Ignoring the performance comparison for a moment…
Posted: 08/08/2006 16:33:59
Short answer is 'no'.The spinny has to be symmetrical as per the rules.
Posted: 08/08/2006 16:53:39
By: Ex CHairman
Someone made a joke once that you could make a legal sail, but just fold it in half to use as an asymmetric.
Posted: 08/08/2006 17:12:12
Alternatively, check out Dick Batts tuning guide, troubleshooting section - I quote:
Posted: 08/08/2006 17:13:04
What's a SMOD - I can only cope with TLAs and this smacks of Military Intelligence!
Posted: 08/08/2006 18:39:03
Posted: 08/08/2006 18:50:50
By: Nigel 3280
This sounds like one but not sure about the SM yet.
Posted: 08/08/2006 20:25:06
single manufacturer one design
Posted: 08/08/2006 20:29:59
O dear... not the answers I was hoping for. Shame.
Posted: 08/08/2006 20:44:05
Many moons ago (early 90's?) an asymmetric kite and bowsprit were put on a Merlin at Salcombe. I vaguely recall that it was trial sailed by only a handful of people, none of whom were impressed, before one of the more vigorous crews broke it.
Posted: 08/08/2006 23:39:38
By: The Old trout
Posted: 09/08/2006 09:57:30
Why not just go out and buy an old RS400, or is this too obvious
Posted: 09/08/2006 10:03:46
By: the easy option
Just a thought, but aren't RS400's a bit like a Merlin, except with an asymmetric?
Posted: 09/08/2006 10:04:47
D'oh! Beaten to it!
Posted: 09/08/2006 10:05:41
Posted: 09/08/2006 11:00:50
Posted: 09/08/2006 11:14:44
Sorry Laser 2000?
Posted: 09/08/2006 11:31:54
Laser 2000 is another SMOD and quite dull, unless its really windy.
Posted: 09/08/2006 11:49:18
what about an old ISO. cheap and lots of fun ?
Posted: 09/08/2006 11:50:39
A Cherub of a certain age?
Posted: 09/08/2006 12:04:57
By: Yet another
Get a merlin (and a new crew if you have to) & come to the training, you wont regret it!
Posted: 09/08/2006 12:10:40
By: do this
lol, just take your crew to the training.
Posted: 10/08/2006 09:27:21
Alternatively get an International 14 - they've got symetrical kites but I find the Merlin spinnaker a little easier to handle......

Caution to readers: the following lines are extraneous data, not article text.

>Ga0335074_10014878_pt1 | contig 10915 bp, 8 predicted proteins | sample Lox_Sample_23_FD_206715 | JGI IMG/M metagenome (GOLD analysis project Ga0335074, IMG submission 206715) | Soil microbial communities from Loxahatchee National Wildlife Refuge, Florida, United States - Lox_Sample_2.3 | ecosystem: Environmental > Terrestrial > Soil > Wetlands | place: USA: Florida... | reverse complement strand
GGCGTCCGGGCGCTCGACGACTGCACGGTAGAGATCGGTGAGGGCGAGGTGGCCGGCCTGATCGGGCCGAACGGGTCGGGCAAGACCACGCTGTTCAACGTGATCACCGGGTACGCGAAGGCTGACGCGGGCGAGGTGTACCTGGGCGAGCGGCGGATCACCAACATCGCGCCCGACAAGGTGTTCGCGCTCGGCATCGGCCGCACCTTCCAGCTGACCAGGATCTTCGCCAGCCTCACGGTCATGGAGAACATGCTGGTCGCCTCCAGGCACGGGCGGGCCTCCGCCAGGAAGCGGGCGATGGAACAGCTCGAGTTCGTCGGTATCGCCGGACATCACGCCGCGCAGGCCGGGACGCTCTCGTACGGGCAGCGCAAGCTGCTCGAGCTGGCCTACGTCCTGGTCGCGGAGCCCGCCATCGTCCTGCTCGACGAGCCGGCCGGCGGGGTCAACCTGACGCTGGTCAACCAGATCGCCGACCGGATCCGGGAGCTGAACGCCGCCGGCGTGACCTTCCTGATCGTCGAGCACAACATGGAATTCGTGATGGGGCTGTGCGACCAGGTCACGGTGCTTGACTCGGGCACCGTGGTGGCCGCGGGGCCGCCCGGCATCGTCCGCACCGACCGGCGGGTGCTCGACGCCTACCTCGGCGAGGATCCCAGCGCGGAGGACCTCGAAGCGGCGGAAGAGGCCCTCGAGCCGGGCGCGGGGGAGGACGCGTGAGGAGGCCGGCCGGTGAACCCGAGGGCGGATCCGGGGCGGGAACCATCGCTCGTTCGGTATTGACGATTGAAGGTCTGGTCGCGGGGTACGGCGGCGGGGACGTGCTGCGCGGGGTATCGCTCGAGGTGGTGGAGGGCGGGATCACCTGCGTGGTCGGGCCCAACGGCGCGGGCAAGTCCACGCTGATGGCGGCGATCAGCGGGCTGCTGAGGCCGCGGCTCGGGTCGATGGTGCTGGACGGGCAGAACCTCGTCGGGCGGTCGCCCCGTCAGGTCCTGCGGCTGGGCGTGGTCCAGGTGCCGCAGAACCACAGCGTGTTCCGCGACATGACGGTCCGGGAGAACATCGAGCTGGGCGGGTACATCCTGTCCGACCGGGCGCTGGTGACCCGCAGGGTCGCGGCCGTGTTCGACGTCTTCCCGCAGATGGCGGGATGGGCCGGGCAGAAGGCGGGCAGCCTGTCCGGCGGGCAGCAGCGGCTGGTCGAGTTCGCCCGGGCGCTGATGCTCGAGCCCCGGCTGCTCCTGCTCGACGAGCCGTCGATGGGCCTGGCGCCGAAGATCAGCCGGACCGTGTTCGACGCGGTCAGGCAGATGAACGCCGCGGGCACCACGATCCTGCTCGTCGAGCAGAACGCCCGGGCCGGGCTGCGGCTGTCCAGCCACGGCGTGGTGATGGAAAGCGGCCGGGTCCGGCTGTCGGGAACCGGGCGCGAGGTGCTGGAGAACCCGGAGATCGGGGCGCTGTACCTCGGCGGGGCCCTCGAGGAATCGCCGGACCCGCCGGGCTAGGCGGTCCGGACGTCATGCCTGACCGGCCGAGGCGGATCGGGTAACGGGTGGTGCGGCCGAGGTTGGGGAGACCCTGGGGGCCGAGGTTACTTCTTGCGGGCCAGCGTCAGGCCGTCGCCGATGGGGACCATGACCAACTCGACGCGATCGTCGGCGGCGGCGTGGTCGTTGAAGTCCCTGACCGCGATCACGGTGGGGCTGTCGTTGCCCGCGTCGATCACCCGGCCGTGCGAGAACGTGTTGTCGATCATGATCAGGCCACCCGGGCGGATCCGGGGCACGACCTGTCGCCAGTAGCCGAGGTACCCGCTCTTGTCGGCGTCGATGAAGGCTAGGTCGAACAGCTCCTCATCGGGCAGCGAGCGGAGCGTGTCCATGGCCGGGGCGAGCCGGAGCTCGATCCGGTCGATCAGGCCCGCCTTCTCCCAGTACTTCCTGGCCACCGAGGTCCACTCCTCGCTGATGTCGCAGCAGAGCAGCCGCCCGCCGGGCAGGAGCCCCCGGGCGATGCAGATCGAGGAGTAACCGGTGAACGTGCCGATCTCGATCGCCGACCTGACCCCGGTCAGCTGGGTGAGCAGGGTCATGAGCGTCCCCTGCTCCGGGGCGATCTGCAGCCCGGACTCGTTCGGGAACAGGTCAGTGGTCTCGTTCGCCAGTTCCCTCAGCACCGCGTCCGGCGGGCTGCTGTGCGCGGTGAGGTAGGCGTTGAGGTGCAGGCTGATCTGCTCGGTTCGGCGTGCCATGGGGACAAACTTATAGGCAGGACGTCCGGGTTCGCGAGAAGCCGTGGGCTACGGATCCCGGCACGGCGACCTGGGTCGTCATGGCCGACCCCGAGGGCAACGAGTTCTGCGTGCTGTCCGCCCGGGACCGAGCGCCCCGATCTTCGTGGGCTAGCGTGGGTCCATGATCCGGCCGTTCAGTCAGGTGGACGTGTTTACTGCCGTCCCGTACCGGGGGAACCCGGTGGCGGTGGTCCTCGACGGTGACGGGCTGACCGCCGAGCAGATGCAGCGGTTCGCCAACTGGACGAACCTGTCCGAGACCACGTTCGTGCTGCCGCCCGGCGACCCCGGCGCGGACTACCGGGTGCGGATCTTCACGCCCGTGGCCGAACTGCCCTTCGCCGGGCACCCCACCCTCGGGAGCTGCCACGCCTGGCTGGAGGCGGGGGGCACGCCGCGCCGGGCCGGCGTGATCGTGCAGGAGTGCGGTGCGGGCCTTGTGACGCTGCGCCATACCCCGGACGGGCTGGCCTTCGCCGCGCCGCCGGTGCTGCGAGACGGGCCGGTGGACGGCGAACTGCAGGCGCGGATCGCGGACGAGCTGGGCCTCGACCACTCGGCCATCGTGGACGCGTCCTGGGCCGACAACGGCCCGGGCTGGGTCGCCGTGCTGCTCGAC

Posted: 10/08/2006 12:13:35
The International 14s are a development class and according to their website they carry huge unlimited asymetrical kites on 11ft bowsprits! They're skiffs now and Stewart Morris would probably turn in his grave if he knew what they'd done to HIS class.
Posted: 10/08/2006 15:55:44
By: Robert Harris
Actually back in the 50s asymmettric spinnakers that were symettrical to the measurer (ie luff and leech the same length etc) were not uncommon in Cherubs. They were seam shaped so that the flow was in the front of the sail and probably a deal faster in a straight line. Quite how on earth one gybed the damn things, especially considering this was coupled with a 9ft spinnaker pole, I have absolutely no idea, but I imagine you timed gybes with the minute hand not a stopwatch...
Posted: 10/08/2006 21:24:46
What was the question? The solutions are so entertaining, and varied, but relevant? If the problem is the crew not getting on with a symetrical spinnaker, this may indicate a learning opportunity rather than a search for something different. As someone commented before - go to the Merlin training! Also, aren't there training guides on the seb site? An extremely helpful pamphlet on spinnaker handling by Mrs King got us sorted when we first started in Merlin - is that still available?
Posted: 12/08/2006 20:38:48
By: Mischief Maker
Of course - have a read of all 3 parts if you can.
Posted: 14/08/2006 09:23:04
Its much more to do with not wanting to have to learn than it is not understanding. She is 5ft nothing and less than 8 stone, she is also one of these people that just enjoys being on a boat and sailing, no particular interest in the technical aspects of it, its just meant to be fun not hard work and frustrating. Personally I love it when its hard work and frustrating but its meant to be fun for all
Posted: 14/08/2006 16:04:25
Have you thought about a Bosun...?
Posted: 14/08/2006 16:09:41
Ian - to get sensible answers, you will have to say what aspect of not being able to handle a symmetrical spinnaker applies. Then, if you can overcome the problem, do so. Too short? fit twin poles with strings to pull them out or if a single pole, fit a bar to stand on. Not strong enough? - ask the other girls in the fleet how they do it - none are exactly Russian shot putters!
Posted: 14/08/2006 16:33:40
By: mad jack
I sailed the 1998 nationals at Abersoch with just such a crew as you describe. It blew its **** off all week but we got round OK. I am sure you won't be sailing in such extreme conditions so it should not be a problem.
Posted: 14/08/2006 16:53:41
Posted: 14/08/2006 17:14:32
The Star Class has managed for close on a Century without a Spinnaker. But then keeping the mast in the boat is pretty nearly a full time job.
Posted: 14/08/2006 20:01:34
By: Ancient Geek